Why comprehensive schools matter

By Greg Whitby, 27 April 2017

Weekly Column from the Executive Director of Schools, Diocese of Parramatta

It’s been argued recently that while we continue to have three school systems operating in Australia (government, independent and Catholic), we will always have inequality in education. This argument is framed in terms of expenditure vs student outcomes.

I don’t believe inequality in our education system comes from having government, Catholic and independent schools co-existing in our communities. There are many examples of local government and Catholic schools in low socioeconomic areas where students are achieving outstanding learning outcomes. We are fortunate to live in a country that can offer parents choice when it comes to schooling.

No, the real inequity in our education system lies in the selective school model that systematically skims the best and brightest students out of local government and systemic Catholic schools. It is probably no surprise that last year’s top four HSC high schools were all selective where the majority of students come from the most advantaged backgrounds.

Gaining a place in a selective high school has become high pressure and high stakes. It is akin to elite sporting competition with parents paying to have their children tutored from Year 3 onwards. In certain areas of Sydney, there are coaching schools that cater to opportunity class and selective school exams. This creates a hothouse culture where the love of learning is replaced by a fast-track formula for success.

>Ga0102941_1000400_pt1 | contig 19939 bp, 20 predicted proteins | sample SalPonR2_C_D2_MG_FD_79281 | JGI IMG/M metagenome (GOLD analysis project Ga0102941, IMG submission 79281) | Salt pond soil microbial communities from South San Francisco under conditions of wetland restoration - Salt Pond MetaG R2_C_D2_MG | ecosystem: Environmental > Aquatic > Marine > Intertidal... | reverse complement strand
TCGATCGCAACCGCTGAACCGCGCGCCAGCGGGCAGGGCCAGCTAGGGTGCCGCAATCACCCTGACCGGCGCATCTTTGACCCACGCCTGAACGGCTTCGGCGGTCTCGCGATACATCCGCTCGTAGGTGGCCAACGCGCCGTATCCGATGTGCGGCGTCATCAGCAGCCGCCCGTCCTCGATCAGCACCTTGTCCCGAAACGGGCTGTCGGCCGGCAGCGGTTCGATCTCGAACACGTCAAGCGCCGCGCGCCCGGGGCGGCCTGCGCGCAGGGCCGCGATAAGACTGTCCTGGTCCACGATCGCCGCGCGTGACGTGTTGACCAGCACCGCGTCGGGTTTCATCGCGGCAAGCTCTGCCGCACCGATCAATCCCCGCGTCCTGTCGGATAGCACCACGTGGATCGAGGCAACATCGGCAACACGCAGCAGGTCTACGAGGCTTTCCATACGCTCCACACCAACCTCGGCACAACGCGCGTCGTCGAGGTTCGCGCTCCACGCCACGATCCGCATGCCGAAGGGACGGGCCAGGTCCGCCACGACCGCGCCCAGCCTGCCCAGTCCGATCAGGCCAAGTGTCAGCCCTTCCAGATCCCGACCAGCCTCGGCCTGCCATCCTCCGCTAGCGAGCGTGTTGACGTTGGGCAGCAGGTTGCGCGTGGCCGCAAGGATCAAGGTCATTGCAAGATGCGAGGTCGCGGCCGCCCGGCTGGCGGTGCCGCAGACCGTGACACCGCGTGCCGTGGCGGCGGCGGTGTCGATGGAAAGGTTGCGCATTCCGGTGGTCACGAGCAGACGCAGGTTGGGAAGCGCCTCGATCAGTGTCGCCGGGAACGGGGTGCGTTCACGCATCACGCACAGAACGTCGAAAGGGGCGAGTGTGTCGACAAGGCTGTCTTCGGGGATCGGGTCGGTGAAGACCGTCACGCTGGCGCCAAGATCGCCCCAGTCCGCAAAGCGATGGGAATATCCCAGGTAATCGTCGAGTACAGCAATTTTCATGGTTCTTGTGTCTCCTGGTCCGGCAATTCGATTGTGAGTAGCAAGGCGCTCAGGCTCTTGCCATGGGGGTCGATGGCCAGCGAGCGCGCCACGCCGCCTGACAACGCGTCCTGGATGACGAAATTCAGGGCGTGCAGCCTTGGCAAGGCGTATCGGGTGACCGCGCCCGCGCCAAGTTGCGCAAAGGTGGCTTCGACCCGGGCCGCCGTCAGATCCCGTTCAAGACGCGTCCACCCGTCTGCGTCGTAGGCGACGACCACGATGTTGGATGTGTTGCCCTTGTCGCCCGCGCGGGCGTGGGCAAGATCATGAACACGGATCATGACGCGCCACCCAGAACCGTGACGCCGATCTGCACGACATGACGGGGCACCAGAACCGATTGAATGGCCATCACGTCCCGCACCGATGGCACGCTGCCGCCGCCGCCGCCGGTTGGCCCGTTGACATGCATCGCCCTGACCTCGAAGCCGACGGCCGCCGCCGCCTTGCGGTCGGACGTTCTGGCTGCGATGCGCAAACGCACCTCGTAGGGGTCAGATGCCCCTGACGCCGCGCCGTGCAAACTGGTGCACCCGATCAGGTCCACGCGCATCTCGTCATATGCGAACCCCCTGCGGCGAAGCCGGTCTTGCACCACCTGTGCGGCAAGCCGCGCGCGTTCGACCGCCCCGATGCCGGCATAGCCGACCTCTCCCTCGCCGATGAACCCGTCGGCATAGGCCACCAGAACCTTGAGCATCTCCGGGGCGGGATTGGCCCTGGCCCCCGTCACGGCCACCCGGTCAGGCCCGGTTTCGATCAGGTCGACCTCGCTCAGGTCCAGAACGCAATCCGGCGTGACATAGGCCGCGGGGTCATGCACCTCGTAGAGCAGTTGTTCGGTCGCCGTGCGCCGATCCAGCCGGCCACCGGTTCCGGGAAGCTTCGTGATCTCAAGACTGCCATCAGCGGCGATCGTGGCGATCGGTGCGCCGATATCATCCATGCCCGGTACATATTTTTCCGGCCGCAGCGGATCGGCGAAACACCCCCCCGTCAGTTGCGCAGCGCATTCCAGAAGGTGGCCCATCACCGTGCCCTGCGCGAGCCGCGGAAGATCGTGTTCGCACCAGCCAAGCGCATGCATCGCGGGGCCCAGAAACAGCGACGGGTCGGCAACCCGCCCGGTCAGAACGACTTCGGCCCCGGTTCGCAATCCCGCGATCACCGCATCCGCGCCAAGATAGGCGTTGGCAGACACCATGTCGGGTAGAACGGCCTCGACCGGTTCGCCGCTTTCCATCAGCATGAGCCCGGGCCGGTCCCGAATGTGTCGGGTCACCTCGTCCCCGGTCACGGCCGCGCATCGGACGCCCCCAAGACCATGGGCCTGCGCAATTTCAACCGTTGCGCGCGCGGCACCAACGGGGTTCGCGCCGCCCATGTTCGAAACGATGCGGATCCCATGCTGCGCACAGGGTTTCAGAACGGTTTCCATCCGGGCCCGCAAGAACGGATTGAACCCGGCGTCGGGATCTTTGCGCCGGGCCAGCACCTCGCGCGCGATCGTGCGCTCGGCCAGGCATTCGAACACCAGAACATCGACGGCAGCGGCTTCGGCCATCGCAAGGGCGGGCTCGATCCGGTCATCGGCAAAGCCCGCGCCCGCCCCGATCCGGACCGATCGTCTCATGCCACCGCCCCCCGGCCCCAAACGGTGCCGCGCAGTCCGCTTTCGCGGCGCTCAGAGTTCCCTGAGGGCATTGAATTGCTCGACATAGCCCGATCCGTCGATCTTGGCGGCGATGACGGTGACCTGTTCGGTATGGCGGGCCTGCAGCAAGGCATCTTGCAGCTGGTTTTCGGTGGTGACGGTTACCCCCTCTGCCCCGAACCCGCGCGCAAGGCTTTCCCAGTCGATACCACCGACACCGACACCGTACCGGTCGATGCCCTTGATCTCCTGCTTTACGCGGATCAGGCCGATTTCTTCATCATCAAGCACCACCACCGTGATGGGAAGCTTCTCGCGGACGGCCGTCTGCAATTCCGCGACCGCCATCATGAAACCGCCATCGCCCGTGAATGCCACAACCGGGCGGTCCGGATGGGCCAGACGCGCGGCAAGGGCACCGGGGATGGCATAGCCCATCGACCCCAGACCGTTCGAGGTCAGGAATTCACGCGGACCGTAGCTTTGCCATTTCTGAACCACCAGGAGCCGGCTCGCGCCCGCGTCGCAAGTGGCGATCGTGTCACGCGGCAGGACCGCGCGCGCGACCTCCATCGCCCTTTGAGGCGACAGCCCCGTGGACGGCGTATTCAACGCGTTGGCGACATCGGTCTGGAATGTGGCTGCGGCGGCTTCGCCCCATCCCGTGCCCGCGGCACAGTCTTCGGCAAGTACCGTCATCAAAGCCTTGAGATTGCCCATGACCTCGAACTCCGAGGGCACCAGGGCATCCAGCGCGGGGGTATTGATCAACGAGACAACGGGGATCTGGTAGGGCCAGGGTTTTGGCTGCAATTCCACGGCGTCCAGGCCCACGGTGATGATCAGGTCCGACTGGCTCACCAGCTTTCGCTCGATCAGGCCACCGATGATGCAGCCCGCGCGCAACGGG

On the other hand, educating students within a broader learning environment like comprehensive schools can be incredibly beneficial and rewarding for students including the most gifted. A comprehensive environment aims at challenging each student based on their ability through quality teaching and diverse learning experiences.

All schools are meant to reflect contemporary Australian society not academically engineered versions of it. While the concept of selective schooling may be appealing to some parents and students, the practicality is that it reduces diversity rather than builds it.

My advice to parents is by all means be selective about the school you choose for your son or daughter – it should never be the other way around.

Greg Whitby

Executive Director of Schools – Diocese of Parramatta

Published 27 April 2017

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